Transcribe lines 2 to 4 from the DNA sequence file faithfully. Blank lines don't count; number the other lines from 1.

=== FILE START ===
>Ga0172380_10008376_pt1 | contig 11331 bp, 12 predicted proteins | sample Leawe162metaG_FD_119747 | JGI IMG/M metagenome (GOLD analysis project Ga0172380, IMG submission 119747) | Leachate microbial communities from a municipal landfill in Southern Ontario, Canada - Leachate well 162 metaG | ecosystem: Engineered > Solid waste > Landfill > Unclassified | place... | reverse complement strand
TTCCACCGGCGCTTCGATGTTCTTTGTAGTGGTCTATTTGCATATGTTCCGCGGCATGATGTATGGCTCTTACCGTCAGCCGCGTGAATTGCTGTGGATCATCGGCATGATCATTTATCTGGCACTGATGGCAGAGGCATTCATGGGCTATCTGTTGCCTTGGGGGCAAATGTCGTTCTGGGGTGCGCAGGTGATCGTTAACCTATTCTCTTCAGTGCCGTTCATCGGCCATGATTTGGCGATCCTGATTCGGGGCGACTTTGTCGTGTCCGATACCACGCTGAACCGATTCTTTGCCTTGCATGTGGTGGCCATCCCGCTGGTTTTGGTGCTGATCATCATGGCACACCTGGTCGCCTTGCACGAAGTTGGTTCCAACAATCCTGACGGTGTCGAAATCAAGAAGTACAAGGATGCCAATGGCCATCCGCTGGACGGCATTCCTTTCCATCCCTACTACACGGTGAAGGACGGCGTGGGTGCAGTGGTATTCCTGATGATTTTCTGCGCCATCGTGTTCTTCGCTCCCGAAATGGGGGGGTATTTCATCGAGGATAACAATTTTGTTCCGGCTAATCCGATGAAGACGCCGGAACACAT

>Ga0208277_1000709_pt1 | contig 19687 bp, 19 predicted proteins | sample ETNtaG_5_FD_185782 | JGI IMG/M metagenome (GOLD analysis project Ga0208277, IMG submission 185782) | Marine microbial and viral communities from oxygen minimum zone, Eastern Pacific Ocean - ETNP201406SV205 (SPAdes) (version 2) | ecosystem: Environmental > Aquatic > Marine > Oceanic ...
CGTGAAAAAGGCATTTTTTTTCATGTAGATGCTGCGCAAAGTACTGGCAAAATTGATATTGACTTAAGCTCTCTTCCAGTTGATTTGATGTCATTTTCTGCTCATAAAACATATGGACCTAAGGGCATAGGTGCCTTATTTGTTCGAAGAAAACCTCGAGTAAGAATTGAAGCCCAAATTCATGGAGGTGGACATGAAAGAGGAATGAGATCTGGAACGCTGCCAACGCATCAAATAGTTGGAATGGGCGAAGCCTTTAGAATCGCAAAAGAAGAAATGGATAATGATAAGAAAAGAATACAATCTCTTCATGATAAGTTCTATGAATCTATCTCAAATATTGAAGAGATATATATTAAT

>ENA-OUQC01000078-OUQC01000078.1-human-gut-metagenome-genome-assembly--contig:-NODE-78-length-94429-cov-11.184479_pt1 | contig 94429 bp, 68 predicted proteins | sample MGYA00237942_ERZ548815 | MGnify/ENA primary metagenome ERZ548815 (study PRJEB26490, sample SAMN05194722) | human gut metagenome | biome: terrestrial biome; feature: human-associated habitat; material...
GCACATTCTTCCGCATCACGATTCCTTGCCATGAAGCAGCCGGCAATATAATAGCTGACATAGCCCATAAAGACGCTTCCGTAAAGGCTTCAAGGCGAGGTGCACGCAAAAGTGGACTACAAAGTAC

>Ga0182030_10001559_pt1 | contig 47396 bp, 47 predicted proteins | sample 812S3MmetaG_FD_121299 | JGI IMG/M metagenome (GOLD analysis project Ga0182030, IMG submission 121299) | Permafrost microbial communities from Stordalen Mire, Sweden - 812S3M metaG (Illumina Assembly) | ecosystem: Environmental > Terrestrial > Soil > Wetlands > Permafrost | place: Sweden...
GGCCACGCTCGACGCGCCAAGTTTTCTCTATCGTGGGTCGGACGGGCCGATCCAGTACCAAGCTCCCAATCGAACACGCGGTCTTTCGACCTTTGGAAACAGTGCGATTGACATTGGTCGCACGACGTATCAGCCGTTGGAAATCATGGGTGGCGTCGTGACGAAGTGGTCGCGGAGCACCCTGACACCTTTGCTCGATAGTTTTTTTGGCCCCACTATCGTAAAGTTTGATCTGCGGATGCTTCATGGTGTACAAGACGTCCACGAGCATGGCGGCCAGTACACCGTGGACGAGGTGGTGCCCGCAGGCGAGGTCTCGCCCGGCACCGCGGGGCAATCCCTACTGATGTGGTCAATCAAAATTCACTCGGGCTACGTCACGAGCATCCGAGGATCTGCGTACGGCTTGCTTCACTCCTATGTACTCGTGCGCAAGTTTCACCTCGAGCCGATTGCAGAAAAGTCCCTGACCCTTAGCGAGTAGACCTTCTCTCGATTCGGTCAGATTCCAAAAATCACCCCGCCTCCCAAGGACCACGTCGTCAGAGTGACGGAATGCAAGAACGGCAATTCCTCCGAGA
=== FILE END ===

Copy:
TTCCACCGGCGCTTCGATGTTCTTTGTAGTGGTCTATTTGCATATGTTCCGCGGCATGATGTATGGCTCTTACCGTCAGCCGCGTGAATTGCTGTGGATCATCGGCATGATCATTTATCTGGCACTGATGGCAGAGGCATTCATGGGCTATCTGTTGCCTTGGGGGCAAATGTCGTTCTGGGGTGCGCAGGTGATCGTTAACCTATTCTCTTCAGTGCCGTTCATCGGCCATGATTTGGCGATCCTGATTCGGGGCGACTTTGTCGTGTCCGATACCACGCTGAACCGATTCTTTGCCTTGCATGTGGTGGCCATCCCGCTGGTTTTGGTGCTGATCATCATGGCACACCTGGTCGCCTTGCACGAAGTTGGTTCCAACAATCCTGACGGTGTCGAAATCAAGAAGTACAAGGATGCCAATGGCCATCCGCTGGACGGCATTCCTTTCCATCCCTACTACACGGTGAAGGACGGCGTGGGTGCAGTGGTATTCCTGATGATTTTCTGCGCCATCGTGTTCTTCGCTCCCGAAATGGGGGGGTATTTCATCGAGGATAACAATTTTGTTCCGGCTAATCCGATGAAGACGCCGGAACACAT

>Ga0208277_1000709_pt1 | contig 19687 bp, 19 predicted proteins | sample ETNtaG_5_FD_185782 | JGI IMG/M metagenome (GOLD analysis project Ga0208277, IMG submission 185782) | Marine microbial and viral communities from oxygen minimum zone, Eastern Pacific Ocean - ETNP201406SV205 (SPAdes) (version 2) | ecosystem: Environmental > Aquatic > Marine > Oceanic ...
CGTGAAAAAGGCATTTTTTTTCATGTAGATGCTGCGCAAAGTACTGGCAAAATTGATATTGACTTAAGCTCTCTTCCAGTTGATTTGATGTCATTTTCTGCTCATAAAACATATGGACCTAAGGGCATAGGTGCCTTATTTGTTCGAAGAAAACCTCGAGTAAGAATTGAAGCCCAAATTCATGGAGGTGGACATGAAAGAGGAATGAGATCTGGAACGCTGCCAACGCATCAAATAGTTGGAATGGGCGAAGCCTTTAGAATCGCAAAAGAAGAAATGGATAATGATAAGAAAAGAATACAATCTCTTCATGATAAGTTCTATGAATCTATCTCAAATATTGAAGAGATATATATTAAT